Working in radio news means you become fixated with pronunciation. Words that seem so simple become overly complicated as you realise we say them in different ways. Is harassment - her-rass-ment or haris-ment for example? Then there's controversy or CON-TROV-ERR-SEE. A can of worms has been opened and it's very hard to close it again.
In recent times there have been some unwelcome intruders, masquerading as meaningful expressions. They have crept into our everyday conversation and have got rather too settled. They are over-used, largely meaningless and highly irritating. It's time we stood up, banished these banal expressions and reclaimed our language.
As people have come to recognise the power of words, we've worked hard to eliminate hate speech and the prejudices that usually accompany it, including sexism, racism and bigotry. It's high time that we also recognised the devastating effects of speciesism and worked to counteract it and the words that fuel it.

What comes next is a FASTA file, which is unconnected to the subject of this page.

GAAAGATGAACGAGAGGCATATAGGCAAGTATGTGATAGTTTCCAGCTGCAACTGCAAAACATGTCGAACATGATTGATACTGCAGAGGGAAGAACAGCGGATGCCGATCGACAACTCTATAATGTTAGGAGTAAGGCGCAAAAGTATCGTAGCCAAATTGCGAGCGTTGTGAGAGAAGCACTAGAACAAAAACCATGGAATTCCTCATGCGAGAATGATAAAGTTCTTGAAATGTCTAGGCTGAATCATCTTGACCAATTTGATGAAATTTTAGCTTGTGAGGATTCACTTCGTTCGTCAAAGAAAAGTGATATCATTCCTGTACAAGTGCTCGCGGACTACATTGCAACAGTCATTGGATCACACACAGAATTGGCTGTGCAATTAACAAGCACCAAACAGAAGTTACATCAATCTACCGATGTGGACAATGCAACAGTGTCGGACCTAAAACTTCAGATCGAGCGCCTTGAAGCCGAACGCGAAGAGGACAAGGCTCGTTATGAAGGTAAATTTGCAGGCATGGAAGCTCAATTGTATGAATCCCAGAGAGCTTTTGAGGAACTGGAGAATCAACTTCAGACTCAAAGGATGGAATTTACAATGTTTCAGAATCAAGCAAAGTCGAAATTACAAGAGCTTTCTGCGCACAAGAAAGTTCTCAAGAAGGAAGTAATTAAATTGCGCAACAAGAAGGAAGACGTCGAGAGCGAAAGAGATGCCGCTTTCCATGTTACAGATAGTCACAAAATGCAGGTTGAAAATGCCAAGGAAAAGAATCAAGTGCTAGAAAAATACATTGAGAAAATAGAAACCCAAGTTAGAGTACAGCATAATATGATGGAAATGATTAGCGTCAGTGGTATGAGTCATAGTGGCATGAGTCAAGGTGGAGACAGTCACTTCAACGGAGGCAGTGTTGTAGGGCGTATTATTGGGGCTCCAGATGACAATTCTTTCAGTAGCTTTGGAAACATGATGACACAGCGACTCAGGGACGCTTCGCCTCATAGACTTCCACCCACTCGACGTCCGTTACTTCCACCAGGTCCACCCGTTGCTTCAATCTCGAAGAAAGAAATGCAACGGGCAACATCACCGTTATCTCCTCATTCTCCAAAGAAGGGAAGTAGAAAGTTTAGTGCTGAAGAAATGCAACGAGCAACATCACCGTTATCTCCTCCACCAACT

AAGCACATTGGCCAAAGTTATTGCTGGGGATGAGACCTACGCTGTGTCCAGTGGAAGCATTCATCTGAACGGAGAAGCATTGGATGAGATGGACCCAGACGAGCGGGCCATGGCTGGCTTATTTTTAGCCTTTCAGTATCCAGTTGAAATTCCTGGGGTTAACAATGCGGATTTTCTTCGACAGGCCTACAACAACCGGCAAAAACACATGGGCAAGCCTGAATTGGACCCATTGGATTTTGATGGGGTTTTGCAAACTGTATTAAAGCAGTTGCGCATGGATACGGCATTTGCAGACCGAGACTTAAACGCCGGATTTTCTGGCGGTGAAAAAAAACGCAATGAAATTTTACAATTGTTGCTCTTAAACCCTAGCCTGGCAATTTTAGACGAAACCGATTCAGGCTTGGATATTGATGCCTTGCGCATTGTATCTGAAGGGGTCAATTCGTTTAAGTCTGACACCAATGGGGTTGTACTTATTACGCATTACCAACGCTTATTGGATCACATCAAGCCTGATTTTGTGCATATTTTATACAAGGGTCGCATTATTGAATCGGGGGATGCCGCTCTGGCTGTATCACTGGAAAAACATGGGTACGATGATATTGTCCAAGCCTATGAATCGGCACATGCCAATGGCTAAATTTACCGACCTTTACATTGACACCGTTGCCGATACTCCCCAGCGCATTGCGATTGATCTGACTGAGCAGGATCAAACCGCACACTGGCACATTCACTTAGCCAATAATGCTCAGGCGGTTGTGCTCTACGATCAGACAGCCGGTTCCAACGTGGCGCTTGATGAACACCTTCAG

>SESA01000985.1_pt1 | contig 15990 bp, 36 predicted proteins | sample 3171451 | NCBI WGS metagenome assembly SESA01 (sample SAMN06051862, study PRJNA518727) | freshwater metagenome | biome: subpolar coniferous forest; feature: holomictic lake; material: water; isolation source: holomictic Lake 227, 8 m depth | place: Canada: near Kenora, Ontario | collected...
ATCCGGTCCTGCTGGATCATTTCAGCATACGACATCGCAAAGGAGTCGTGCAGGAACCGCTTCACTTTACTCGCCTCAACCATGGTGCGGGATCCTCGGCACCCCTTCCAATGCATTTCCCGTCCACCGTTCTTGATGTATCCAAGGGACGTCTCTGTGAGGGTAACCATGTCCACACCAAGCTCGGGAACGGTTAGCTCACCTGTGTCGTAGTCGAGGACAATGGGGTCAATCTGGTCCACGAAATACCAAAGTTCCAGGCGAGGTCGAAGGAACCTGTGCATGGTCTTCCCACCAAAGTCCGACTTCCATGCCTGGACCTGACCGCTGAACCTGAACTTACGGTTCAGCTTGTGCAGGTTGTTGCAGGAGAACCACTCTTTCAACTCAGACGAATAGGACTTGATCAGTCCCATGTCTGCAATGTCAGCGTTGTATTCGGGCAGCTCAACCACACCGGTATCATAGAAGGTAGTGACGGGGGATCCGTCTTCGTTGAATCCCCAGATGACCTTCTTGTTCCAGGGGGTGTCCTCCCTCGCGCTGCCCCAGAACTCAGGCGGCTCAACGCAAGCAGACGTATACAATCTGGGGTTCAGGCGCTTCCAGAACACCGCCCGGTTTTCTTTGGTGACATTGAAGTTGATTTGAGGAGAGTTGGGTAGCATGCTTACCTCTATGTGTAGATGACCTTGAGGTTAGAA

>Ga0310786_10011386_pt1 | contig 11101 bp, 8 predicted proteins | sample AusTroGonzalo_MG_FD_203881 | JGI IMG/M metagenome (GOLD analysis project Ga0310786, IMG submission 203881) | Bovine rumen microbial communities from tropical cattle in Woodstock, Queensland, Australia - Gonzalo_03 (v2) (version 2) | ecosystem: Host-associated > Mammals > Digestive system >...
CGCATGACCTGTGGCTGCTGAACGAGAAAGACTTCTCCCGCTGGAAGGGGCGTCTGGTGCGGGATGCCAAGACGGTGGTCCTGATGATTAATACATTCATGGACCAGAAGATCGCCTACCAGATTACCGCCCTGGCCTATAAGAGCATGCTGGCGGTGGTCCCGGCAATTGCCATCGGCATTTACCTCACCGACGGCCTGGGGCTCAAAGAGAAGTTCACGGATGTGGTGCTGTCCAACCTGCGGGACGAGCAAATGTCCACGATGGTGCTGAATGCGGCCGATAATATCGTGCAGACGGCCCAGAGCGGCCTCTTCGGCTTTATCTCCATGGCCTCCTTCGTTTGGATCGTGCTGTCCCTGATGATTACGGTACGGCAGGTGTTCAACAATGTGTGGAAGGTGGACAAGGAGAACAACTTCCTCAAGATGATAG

So I would say that Riotta's article attracted a large amount of attention not only because he brought the hot topic of relationships and romance into the less media-friendly (but nonetheless extremely important) topic of language-acquisition, but also because - very simply - there are a lot of bilinguals out there. And following on from Riotta's logic, a lot of good lovers.
I was there to sign an agreement between the British Council and Al Azhar to continue a partnership we have had since 2007. The agreement supports the teaching and learning of English for the University's star theology students, allowing them to take the voice of moderate Islam to non-Arabic speaking audiences internationally.